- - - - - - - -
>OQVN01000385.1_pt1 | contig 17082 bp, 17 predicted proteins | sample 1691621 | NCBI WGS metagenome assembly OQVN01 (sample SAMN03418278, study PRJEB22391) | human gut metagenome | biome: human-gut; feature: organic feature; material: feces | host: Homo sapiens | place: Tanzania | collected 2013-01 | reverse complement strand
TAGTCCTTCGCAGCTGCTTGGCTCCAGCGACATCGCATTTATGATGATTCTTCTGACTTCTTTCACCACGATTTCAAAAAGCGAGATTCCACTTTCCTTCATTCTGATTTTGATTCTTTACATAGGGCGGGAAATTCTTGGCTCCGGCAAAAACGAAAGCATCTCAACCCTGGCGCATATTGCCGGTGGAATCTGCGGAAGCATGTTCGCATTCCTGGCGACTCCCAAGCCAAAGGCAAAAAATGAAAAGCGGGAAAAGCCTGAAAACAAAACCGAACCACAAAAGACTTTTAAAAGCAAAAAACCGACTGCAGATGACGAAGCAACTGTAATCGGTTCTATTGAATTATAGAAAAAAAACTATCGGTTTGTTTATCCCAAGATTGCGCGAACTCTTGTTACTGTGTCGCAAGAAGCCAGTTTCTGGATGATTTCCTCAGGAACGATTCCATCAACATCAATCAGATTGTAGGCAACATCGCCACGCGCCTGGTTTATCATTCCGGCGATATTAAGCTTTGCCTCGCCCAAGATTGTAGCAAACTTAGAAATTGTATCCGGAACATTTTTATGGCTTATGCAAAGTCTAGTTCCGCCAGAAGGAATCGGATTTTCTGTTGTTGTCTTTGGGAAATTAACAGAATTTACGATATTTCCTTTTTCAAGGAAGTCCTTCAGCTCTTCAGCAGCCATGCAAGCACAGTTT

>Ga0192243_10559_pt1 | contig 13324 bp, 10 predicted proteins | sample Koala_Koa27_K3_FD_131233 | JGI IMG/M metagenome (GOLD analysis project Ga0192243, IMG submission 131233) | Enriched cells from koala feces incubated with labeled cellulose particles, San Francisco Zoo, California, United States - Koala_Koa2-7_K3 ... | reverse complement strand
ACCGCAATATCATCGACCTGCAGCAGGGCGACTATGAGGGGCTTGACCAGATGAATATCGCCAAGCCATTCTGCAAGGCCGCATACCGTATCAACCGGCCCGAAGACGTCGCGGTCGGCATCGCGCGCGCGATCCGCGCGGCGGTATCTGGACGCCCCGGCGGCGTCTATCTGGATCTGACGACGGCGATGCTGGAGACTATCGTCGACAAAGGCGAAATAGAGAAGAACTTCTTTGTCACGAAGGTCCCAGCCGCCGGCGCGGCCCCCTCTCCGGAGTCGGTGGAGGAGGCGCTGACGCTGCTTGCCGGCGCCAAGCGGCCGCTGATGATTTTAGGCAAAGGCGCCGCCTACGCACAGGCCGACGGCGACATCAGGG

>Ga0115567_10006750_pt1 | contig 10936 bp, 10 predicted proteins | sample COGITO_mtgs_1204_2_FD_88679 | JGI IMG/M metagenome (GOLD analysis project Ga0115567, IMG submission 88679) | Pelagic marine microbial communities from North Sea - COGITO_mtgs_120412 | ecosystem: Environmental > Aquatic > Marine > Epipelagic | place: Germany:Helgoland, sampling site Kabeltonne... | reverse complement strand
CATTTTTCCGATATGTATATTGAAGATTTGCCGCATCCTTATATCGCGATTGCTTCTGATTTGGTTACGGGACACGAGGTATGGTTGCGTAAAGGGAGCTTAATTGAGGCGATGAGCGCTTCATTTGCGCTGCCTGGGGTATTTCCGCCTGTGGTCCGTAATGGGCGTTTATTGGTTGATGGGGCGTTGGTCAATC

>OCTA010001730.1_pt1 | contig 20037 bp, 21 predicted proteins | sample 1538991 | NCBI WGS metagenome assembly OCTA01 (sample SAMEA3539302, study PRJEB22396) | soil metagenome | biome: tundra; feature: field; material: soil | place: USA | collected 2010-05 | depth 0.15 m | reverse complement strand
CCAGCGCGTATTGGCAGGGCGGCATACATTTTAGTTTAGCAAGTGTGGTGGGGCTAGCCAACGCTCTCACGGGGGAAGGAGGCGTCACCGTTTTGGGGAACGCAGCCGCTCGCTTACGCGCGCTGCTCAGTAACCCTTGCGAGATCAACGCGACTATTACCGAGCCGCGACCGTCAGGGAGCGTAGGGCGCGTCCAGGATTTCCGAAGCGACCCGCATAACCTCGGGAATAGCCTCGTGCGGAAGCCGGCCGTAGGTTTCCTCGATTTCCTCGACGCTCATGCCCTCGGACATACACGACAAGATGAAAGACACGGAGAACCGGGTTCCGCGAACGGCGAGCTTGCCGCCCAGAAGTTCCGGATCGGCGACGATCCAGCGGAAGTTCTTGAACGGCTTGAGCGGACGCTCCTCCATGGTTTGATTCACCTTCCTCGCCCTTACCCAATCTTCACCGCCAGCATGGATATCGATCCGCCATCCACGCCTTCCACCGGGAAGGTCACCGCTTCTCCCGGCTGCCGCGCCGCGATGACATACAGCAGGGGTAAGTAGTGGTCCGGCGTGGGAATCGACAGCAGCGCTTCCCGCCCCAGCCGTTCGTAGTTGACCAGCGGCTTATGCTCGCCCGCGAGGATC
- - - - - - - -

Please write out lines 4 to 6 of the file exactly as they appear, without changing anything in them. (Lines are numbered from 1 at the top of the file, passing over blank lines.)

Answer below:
ACCGCAATATCATCGACCTGCAGCAGGGCGACTATGAGGGGCTTGACCAGATGAATATCGCCAAGCCATTCTGCAAGGCCGCATACCGTATCAACCGGCCCGAAGACGTCGCGGTCGGCATCGCGCGCGCGATCCGCGCGGCGGTATCTGGACGCCCCGGCGGCGTCTATCTGGATCTGACGACGGCGATGCTGGAGACTATCGTCGACAAAGGCGAAATAGAGAAGAACTTCTTTGTCACGAAGGTCCCAGCCGCCGGCGCGGCCCCCTCTCCGGAGTCGGTGGAGGAGGCGCTGACGCTGCTTGCCGGCGCCAAGCGGCCGCTGATGATTTTAGGCAAAGGCGCCGCCTACGCACAGGCCGACGGCGACATCAGGG

>Ga0115567_10006750_pt1 | contig 10936 bp, 10 predicted proteins | sample COGITO_mtgs_1204_2_FD_88679 | JGI IMG/M metagenome (GOLD analysis project Ga0115567, IMG submission 88679) | Pelagic marine microbial communities from North Sea - COGITO_mtgs_120412 | ecosystem: Environmental > Aquatic > Marine > Epipelagic | place: Germany:Helgoland, sampling site Kabeltonne... | reverse complement strand
CATTTTTCCGATATGTATATTGAAGATTTGCCGCATCCTTATATCGCGATTGCTTCTGATTTGGTTACGGGACACGAGGTATGGTTGCGTAAAGGGAGCTTAATTGAGGCGATGAGCGCTTCATTTGCGCTGCCTGGGGTATTTCCGCCTGTGGTCCGTAATGGGCGTTTATTGGTTGATGGGGCGTTGGTCAATC